Patterninja is a tool that combines images to create patterns. Use your image or the included library to create a variety of pattern types that can be used for web projects or downloaded as high resolution versions for offline work. The tool is super easy to use, and fun to play with.
Brad Frost’s book Atomic Design is now available as a printed book and online. It details’s Frost’s theories on designing interface systems and provides everything you need to know in order to be an effective UI designer in 2017.
Protopie is a new tool for designing mobile interactions without any code. Multiple gestures are supported, as well as smartphone accelerometers and microphones. A timeline is included for fine-tuning interactions, and scenes can be applied to organise your designs.
Smash is a tool that allows you to view photos and images, videos and documents, from any device without having to download anything. The best thing about the service is that it doesn’t come with the same file-size restrictions of email or other delivery services.
Type Nugget is a great project that allows you to visually design a typography scheme and then export it for CSS. It generates tidy, usable CSS from a live browser preview, but be aware it’s still in beta, so some features, such as breakpoints and user-created galleries, are still to be added.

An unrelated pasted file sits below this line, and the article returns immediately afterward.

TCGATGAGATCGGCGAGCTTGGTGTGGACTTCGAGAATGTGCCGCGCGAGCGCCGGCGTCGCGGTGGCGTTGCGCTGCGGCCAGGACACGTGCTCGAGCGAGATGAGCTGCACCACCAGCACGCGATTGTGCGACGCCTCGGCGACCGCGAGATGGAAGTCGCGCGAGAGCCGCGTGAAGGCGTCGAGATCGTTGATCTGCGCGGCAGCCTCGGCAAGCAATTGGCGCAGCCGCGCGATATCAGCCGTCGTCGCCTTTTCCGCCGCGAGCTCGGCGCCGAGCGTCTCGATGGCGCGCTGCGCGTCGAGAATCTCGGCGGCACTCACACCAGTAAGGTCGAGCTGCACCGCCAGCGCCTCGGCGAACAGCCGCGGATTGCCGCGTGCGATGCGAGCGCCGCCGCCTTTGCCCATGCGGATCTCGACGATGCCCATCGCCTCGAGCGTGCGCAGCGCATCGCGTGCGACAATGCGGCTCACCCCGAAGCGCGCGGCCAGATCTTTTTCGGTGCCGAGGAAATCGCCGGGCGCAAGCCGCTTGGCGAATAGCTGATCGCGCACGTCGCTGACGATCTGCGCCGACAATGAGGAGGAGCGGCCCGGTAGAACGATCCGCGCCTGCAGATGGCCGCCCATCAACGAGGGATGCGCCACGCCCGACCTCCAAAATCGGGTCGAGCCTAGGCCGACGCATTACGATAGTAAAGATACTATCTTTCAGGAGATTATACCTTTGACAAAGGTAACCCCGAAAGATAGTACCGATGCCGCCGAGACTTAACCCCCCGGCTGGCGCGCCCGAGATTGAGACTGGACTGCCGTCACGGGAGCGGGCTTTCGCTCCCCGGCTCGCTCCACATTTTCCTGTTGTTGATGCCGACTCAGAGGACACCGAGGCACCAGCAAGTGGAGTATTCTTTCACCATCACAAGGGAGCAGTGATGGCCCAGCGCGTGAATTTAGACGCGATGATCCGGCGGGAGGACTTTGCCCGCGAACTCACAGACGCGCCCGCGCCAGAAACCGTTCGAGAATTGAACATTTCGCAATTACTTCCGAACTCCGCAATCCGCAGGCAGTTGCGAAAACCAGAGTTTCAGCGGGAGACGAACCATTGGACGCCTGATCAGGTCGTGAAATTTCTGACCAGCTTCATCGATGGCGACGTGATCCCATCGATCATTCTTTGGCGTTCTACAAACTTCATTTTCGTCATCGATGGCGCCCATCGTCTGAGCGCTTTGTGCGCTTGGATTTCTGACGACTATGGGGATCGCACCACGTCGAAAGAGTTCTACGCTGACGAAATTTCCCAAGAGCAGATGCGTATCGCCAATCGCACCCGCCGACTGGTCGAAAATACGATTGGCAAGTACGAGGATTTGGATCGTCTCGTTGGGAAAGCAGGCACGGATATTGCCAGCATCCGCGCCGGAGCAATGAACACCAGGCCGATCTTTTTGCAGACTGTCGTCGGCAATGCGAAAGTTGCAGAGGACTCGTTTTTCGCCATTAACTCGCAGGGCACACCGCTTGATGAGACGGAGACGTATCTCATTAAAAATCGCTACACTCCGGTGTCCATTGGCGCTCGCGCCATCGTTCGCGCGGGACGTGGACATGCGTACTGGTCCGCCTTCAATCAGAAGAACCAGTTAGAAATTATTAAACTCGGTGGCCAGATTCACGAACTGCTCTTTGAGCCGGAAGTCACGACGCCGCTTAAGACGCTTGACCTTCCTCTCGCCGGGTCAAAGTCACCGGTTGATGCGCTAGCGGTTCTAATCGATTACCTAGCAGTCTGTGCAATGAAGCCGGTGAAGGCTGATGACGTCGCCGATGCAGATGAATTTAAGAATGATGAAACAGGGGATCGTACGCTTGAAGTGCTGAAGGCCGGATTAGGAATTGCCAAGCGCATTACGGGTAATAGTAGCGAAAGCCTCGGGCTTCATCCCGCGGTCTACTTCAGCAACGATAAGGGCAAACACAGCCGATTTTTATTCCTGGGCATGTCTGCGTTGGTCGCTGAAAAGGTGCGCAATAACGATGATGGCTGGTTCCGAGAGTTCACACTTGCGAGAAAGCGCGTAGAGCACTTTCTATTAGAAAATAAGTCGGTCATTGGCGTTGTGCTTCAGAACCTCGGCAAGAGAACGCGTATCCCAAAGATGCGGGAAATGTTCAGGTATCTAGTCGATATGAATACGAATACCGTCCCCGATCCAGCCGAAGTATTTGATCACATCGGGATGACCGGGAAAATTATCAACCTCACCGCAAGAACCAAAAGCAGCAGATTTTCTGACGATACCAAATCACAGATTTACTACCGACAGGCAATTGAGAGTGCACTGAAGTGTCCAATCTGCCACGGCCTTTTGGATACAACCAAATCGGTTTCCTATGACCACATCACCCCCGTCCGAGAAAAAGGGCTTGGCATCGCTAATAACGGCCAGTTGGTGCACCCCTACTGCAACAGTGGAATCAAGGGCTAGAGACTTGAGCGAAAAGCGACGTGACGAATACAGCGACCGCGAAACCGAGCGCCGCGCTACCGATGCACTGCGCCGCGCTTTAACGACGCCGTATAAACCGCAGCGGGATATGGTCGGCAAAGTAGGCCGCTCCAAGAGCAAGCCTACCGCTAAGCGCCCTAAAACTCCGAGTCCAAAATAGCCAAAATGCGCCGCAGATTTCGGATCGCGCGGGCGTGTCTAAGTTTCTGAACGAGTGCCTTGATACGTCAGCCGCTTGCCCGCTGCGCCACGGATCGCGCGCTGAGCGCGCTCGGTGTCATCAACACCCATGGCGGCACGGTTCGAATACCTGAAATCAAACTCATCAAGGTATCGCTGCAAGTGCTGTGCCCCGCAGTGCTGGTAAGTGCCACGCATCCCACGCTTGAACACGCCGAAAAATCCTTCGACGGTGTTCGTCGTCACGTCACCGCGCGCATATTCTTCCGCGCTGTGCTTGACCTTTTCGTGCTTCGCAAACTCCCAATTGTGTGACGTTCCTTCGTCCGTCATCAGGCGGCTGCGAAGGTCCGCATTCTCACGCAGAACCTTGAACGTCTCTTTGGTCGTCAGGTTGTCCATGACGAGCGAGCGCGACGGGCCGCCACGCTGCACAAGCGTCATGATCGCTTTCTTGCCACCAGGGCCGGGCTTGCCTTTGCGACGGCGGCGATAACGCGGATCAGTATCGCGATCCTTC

Prospero is a simple tool to help designers create project proposals. The tool, which is still in beta, was made to help you keep track of proposals with ease. They are also banking on you winning bids; you only have to pay for the service if a proposal is accepted and returned.
Yoga is a cross-platform layout engine that enables collaboration among team members. The tool is used internally at Facebook, which has released the CSS layout to the general public. The layout library is designed to work as a standalone engine. The best part? If you already have an understanding of Flexbox, Yoga will be a breeze. You write code in Java, C#, Objective-C and C.
Coggle allows designers or teams can share notes in a visual way quickly and easily. The “mindmap” tool lives in the cloud so you can visualize real-time ideas in-browser from any location.